Thursday, December 9, 2010

The Other Side of Moving — Elizabeth Garber

The day I agreed to sell my house, I felt like I got on a train, a rumbling old steam engine that was going to take me on a journey. There would be no stopping until I reached the “other side.” That first day I opened a notebook and made pages of notes, mapping out how I was going to do this, what I would pack and store, what I would sell, what would go to my office (files, finances), my mother’s attic (wedding dress, children’s treasures), on and on, creating the grand map for how I would consolidate my life for the two years before I move into Cohousing. From then on, every day from the moment I woke up I was aware I was on the “moving” train. I’d emerge from sleep creating lists, as well as plans, where was I going to live, housesit, rent? Sleep became more difficult as I scoured the chess board of options through the night, slowly edging from a vision through fear, panic, overwhelmedness, prayer, brainstorms, until a workable plan for my life in transition emerged. And during the day, when I wasn’t working or going for a walk or cooking meals, I was packing and organizing my life. I was on a train, I couldn’t stop, I had to keep to the schedule.

Fortunately I started with my desk, going through every file and drawer. I say fortunately, because at the beginning of moving I could still think, examine and sort wisely. By the end of moving, there was no energy or mind left for minutiae! Then books, sorting what I need for the winter to read, what for long-term keeping, what to give to the library and to give away to friends. Then the photo albums I’d created every year for my children’s childhood — I stored in big plastic tubs with firmly locking lids. My kids called home asking about the photo albums, admonishing me to keep them safe. We agreed that these albums are our most treasured belonging. The living room steadily filled with boxes and storage tubs.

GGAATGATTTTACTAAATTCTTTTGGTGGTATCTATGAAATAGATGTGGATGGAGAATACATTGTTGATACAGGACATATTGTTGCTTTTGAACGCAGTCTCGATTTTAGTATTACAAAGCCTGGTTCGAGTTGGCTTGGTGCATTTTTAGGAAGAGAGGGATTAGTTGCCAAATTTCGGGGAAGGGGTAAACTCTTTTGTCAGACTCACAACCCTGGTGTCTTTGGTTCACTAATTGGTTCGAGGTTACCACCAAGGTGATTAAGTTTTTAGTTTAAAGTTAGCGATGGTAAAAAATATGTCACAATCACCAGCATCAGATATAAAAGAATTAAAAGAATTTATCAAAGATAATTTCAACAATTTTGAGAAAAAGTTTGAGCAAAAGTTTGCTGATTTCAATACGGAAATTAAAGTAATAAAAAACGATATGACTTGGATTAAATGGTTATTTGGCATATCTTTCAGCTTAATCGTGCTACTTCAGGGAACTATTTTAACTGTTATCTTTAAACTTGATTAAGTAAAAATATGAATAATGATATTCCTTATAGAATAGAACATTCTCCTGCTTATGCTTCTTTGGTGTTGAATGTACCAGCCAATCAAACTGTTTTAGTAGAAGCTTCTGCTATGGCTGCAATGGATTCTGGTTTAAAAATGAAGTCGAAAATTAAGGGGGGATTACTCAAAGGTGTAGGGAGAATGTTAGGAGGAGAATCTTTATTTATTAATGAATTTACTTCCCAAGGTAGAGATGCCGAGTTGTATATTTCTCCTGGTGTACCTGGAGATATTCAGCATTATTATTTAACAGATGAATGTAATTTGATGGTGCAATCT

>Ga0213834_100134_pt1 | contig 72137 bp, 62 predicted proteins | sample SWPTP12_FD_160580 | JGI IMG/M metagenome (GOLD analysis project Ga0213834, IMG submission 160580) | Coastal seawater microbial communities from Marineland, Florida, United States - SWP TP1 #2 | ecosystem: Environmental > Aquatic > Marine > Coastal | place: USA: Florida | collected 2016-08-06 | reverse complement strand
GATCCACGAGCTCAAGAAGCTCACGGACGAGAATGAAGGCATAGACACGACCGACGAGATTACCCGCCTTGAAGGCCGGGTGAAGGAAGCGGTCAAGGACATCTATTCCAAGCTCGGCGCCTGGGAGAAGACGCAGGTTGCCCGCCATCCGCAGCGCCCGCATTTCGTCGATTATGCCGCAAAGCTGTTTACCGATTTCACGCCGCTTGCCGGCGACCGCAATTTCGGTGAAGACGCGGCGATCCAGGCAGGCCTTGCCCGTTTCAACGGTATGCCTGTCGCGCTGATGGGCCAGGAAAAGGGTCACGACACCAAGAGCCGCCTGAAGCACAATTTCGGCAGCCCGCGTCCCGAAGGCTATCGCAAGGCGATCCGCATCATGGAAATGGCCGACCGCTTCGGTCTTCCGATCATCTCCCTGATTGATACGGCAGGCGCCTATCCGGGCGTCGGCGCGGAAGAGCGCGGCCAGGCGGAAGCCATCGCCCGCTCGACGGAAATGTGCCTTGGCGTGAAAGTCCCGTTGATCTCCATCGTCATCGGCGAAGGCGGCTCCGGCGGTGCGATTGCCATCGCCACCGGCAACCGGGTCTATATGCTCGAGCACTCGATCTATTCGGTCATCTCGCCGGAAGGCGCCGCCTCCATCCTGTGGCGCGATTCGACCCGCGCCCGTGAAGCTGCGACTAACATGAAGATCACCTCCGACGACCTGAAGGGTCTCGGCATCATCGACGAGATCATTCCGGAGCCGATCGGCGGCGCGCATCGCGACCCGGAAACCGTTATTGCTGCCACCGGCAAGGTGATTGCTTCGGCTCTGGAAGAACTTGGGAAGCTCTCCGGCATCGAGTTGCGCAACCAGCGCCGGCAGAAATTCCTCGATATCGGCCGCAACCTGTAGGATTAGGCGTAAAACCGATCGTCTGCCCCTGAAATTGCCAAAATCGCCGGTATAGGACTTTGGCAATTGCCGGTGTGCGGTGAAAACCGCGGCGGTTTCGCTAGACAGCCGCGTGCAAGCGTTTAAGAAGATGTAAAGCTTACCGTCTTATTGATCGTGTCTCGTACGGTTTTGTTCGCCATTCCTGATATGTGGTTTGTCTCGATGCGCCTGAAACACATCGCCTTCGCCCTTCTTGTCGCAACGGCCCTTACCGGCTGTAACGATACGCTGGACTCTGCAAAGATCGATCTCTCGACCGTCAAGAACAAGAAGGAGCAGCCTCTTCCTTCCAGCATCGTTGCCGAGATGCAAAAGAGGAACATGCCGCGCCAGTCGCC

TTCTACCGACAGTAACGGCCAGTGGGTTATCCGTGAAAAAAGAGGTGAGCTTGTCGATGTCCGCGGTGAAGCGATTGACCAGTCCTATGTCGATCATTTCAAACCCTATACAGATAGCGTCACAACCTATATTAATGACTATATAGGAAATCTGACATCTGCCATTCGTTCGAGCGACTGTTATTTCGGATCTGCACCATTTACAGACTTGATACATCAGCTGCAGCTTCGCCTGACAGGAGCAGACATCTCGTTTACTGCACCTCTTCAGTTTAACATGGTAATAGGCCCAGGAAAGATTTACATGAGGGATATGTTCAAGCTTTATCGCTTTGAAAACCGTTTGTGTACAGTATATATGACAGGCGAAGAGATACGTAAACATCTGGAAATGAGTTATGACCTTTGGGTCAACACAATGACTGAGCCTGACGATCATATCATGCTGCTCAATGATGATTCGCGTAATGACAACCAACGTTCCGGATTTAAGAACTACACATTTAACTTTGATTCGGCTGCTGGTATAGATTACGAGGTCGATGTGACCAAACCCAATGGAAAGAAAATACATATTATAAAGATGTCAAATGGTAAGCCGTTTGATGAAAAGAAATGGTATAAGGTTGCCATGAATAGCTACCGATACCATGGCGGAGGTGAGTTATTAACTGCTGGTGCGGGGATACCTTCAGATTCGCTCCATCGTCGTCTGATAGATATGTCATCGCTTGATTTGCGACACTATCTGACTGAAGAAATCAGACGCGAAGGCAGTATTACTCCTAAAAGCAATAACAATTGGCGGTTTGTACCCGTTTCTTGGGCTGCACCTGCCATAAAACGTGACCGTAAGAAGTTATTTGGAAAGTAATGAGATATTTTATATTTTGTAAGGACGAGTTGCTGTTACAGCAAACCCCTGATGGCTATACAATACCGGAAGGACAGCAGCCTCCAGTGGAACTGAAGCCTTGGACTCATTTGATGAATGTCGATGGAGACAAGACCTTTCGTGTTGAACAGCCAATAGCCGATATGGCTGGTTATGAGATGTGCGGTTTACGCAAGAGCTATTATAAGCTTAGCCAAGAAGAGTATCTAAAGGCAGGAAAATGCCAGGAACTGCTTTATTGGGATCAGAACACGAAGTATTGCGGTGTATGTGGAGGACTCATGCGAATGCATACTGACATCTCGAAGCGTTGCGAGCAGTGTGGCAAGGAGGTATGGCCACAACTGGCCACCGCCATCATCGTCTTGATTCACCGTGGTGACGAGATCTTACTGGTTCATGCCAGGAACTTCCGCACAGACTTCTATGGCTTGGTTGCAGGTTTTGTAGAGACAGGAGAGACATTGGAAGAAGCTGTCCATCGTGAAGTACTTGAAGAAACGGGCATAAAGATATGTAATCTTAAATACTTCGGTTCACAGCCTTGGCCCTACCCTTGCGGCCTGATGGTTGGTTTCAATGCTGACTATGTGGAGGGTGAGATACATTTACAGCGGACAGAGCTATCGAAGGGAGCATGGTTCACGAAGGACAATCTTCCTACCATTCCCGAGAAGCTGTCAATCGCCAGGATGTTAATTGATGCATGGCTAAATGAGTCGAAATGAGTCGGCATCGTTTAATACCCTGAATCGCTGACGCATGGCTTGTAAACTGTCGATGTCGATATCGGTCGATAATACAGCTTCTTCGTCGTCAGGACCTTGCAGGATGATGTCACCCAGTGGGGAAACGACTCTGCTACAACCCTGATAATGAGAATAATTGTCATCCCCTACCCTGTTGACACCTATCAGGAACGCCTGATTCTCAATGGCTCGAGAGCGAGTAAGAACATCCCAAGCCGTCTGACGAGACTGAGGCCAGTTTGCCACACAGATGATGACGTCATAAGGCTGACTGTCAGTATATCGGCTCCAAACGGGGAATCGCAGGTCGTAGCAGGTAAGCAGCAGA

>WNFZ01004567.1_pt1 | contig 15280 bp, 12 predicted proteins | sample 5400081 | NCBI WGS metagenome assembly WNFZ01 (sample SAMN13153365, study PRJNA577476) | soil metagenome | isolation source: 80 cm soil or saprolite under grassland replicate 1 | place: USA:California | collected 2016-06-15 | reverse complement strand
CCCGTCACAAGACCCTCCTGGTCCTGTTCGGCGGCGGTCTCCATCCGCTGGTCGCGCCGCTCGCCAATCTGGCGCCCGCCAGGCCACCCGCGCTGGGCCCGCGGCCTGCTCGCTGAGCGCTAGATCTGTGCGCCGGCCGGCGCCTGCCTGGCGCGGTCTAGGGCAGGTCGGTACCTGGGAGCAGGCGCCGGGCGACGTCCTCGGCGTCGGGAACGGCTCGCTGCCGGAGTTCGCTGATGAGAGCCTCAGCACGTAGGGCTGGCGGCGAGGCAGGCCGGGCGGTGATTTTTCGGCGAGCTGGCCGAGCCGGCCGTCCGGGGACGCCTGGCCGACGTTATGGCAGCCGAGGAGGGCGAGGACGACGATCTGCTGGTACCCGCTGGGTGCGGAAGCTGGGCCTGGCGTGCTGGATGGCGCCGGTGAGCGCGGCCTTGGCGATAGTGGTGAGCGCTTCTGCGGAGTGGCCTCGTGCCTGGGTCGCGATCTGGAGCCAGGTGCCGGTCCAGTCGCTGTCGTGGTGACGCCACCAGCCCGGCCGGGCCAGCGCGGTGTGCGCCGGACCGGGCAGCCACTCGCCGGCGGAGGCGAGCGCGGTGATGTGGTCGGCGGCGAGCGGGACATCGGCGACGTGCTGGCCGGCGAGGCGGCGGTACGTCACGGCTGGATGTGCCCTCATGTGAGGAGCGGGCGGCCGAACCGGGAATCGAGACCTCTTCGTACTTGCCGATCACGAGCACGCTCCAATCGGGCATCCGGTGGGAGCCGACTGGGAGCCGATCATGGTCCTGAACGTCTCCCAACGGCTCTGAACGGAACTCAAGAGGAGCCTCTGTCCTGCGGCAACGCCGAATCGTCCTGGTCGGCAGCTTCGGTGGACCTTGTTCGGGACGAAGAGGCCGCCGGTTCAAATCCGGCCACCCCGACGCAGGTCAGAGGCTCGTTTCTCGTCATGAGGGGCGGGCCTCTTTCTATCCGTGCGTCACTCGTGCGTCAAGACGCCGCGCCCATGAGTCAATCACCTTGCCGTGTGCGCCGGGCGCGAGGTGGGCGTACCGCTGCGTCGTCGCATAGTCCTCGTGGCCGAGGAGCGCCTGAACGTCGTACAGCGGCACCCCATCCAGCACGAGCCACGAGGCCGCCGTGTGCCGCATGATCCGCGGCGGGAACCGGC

I realized I was going to clean out and organize every drawer, every shelf, every closet of my life. What an incredible cleansing process! Each day, I allowed myself to do whatever I was drawn to clean next. I got excited, ooh yes, finally I could clean out the Christmas wrappings, the bottom of my closet, the drawer where I saved photos that hadn’t gone into the photo album. At the end of each project there was another drawer, sorted, wiped clean and empty. This process could not be rushed. Two months passed, each stop on the journey passed, the give-away, the yard sale, the packing party. My back recovered, I got over my cough, I used every herb and tea I knew to get sleep, and I kept making the next revised list. What was left to do? What had to wait until the last minute?

I must confess, I had a secret pleasure that helped me come home from work and look forward to packing, the mindless non-decision making kind of packing and cleaning. I listened to the Harry Potter books 1-5, read aloud, with terrifically varied voices and accents, so that I always had their friendly company late into the night. And the challenges that Harry, Hermione and Ron were dealing with made packing look easy. I will lend my collection to anyone who would like them when they are moving!

Then it was the night before moving day. I got home from work and my mother arrived. I am so blessed to have an energetic, enthusiastic, fun 81 year old mother who would organize and pack my pantry and hardware drawers all through moving day. Before we went to sleep, she sprayed oven cleaner in the oven, and we choked and gagged to get away from the stink of it! She was planning to clean the oven the next morning. At 3:30 am on moving day, I woke up smelling the oven cleaner. I knew what I had to do. I found a painter’s face mask and rubber gloves. By 4am, I was kneeling down with my head in the oven, cleaning out the cooked on baking and broiling spills and splatters of the last 9 years. I was laughing as I worked, this is part of the spiritual practice of cleansing and attending to every aspect of my life.